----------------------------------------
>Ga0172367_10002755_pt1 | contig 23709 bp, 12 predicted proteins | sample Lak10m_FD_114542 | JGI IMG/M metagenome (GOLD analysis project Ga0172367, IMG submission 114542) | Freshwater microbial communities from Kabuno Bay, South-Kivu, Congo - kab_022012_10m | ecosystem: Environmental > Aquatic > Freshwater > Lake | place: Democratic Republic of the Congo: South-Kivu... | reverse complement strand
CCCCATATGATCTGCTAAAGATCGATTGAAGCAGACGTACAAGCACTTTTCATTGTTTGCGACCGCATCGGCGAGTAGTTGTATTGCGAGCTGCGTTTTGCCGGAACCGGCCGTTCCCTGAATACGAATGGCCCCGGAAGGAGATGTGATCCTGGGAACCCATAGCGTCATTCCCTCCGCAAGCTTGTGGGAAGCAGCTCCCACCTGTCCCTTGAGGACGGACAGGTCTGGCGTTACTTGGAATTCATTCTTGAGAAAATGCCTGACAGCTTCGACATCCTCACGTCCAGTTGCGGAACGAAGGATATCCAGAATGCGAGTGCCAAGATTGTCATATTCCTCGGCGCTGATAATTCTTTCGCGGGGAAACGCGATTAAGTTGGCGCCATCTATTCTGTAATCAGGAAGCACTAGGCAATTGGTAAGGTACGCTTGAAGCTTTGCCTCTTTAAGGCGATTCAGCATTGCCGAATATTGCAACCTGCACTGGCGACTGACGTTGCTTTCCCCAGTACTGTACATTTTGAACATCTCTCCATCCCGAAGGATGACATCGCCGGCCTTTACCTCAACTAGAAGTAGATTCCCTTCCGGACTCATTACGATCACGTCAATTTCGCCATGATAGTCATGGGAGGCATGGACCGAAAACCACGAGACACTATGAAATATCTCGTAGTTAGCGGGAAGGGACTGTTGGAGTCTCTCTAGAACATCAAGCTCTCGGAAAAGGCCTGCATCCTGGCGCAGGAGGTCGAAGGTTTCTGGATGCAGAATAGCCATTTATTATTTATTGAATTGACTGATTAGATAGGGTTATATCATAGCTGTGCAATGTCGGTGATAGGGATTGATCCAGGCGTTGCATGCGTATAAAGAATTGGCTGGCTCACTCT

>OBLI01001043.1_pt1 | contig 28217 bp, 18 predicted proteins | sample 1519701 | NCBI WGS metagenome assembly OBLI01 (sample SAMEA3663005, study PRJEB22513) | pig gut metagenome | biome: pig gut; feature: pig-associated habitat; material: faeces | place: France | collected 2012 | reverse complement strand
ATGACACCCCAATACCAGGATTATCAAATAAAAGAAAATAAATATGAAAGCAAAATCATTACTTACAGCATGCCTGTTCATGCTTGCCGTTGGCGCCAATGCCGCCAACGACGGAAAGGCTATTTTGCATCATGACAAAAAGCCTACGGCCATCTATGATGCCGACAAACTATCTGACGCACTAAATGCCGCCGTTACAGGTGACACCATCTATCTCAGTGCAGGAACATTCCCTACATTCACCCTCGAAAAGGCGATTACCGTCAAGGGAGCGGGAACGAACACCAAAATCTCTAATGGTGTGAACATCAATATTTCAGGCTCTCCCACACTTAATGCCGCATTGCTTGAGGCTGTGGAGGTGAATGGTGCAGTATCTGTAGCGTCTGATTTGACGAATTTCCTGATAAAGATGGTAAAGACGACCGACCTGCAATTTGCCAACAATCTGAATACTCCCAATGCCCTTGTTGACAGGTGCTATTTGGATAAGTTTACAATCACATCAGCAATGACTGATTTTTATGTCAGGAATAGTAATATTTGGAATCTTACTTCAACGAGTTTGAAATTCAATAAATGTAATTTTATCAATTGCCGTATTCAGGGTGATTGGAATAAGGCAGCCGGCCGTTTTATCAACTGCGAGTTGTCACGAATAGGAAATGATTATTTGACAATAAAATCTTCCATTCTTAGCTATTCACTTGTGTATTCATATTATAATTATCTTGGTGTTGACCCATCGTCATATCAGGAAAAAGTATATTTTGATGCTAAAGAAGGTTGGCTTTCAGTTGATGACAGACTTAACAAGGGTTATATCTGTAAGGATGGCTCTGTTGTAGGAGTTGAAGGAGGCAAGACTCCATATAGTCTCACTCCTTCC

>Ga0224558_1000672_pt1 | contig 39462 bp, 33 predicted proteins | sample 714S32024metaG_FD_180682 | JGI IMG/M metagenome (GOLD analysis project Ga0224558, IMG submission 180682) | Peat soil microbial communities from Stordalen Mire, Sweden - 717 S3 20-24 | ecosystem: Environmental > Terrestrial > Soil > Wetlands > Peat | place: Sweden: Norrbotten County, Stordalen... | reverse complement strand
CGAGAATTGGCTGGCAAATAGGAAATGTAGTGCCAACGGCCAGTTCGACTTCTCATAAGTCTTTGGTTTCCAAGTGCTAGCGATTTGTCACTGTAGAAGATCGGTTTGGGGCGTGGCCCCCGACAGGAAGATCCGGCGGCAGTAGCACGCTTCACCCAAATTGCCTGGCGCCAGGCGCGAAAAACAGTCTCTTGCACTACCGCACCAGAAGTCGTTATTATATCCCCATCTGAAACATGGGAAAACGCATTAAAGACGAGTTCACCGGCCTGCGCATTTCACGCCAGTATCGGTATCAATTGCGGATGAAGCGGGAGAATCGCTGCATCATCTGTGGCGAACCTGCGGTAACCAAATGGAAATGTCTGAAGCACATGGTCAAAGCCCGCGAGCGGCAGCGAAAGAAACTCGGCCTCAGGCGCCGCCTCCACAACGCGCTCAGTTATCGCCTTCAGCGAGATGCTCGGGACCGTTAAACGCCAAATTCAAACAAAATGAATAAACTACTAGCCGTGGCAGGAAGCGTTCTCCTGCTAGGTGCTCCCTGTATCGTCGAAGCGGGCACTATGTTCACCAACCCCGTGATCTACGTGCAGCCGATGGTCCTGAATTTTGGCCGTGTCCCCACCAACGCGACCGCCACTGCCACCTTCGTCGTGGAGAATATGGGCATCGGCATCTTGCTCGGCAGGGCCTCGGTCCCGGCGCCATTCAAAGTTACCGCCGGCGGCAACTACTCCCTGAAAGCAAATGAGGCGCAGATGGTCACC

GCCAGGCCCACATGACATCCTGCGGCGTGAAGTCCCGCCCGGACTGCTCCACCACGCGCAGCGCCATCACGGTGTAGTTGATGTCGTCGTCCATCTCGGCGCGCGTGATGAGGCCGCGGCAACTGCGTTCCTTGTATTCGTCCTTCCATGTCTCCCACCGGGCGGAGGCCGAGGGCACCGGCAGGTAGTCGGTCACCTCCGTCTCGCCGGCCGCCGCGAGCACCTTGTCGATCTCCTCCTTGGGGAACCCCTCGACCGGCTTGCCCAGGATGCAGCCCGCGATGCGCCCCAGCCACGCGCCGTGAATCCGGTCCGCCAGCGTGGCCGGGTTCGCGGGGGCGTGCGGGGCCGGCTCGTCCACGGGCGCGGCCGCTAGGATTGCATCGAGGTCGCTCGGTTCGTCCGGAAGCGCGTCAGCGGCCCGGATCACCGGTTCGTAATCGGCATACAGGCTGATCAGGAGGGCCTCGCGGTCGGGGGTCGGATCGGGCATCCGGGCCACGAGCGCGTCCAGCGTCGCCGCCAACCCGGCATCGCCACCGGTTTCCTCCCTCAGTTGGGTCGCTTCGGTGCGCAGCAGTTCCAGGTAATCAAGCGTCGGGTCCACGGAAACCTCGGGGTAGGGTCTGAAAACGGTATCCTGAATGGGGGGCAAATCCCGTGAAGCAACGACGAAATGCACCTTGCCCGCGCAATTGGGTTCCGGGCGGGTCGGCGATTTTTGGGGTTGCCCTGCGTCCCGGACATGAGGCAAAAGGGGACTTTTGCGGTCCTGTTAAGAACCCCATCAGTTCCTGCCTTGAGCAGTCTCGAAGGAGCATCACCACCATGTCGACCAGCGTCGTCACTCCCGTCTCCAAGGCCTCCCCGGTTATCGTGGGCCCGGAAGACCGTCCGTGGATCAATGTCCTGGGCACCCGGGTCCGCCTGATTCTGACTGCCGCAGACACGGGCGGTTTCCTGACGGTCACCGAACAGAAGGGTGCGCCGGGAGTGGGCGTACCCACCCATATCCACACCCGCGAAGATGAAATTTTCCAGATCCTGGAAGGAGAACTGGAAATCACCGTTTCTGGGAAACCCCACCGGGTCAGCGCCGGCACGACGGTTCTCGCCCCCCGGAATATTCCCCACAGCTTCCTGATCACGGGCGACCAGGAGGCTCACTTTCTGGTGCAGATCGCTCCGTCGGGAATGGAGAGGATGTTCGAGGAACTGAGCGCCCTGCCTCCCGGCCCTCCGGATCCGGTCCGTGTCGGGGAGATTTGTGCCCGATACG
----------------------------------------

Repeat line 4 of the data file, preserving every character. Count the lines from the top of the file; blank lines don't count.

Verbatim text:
ATGACACCCCAATACCAGGATTATCAAATAAAAGAAAATAAATATGAAAGCAAAATCATTACTTACAGCATGCCTGTTCATGCTTGCCGTTGGCGCCAATGCCGCCAACGACGGAAAGGCTATTTTGCATCATGACAAAAAGCCTACGGCCATCTATGATGCCGACAAACTATCTGACGCACTAAATGCCGCCGTTACAGGTGACACCATCTATCTCAGTGCAGGAACATTCCCTACATTCACCCTCGAAAAGGCGATTACCGTCAAGGGAGCGGGAACGAACACCAAAATCTCTAATGGTGTGAACATCAATATTTCAGGCTCTCCCACACTTAATGCCGCATTGCTTGAGGCTGTGGAGGTGAATGGTGCAGTATCTGTAGCGTCTGATTTGACGAATTTCCTGATAAAGATGGTAAAGACGACCGACCTGCAATTTGCCAACAATCTGAATACTCCCAATGCCCTTGTTGACAGGTGCTATTTGGATAAGTTTACAATCACATCAGCAATGACTGATTTTTATGTCAGGAATAGTAATATTTGGAATCTTACTTCAACGAGTTTGAAATTCAATAAATGTAATTTTATCAATTGCCGTATTCAGGGTGATTGGAATAAGGCAGCCGGCCGTTTTATCAACTGCGAGTTGTCACGAATAGGAAATGATTATTTGACAATAAAATCTTCCATTCTTAGCTATTCACTTGTGTATTCATATTATAATTATCTTGGTGTTGACCCATCGTCATATCAGGAAAAAGTATATTTTGATGCTAAAGAAGGTTGGCTTTCAGTTGATGACAGACTTAACAAGGGTTATATCTGTAAGGATGGCTCTGTTGTAGGAGTTGAAGGAGGCAAGACTCCATATAGTCTCACTCCTTCC